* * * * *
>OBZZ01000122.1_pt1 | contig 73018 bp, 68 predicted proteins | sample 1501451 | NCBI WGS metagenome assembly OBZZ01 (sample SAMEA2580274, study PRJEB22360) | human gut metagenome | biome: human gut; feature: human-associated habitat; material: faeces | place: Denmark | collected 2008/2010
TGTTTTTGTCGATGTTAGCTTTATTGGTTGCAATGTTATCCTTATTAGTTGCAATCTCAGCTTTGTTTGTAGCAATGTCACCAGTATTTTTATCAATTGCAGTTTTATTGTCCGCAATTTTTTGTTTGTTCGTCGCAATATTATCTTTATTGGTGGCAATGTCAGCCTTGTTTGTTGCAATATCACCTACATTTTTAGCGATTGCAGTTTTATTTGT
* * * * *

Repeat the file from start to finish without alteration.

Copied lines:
>OBZZ01000122.1_pt1 | contig 73018 bp, 68 predicted proteins | sample 1501451 | NCBI WGS metagenome assembly OBZZ01 (sample SAMEA2580274, study PRJEB22360) | human gut metagenome | biome: human gut; feature: human-associated habitat; material: faeces | place: Denmark | collected 2008/2010
TGTTTTTGTCGATGTTAGCTTTATTGGTTGCAATGTTATCCTTATTAGTTGCAATCTCAGCTTTGTTTGTAGCAATGTCACCAGTATTTTTATCAATTGCAGTTTTATTGTCCGCAATTTTTTGTTTGTTCGTCGCAATATTATCTTTATTGGTGGCAATGTCAGCCTTGTTTGTTGCAATATCACCTACATTTTTAGCGATTGCAGTTTTATTTGT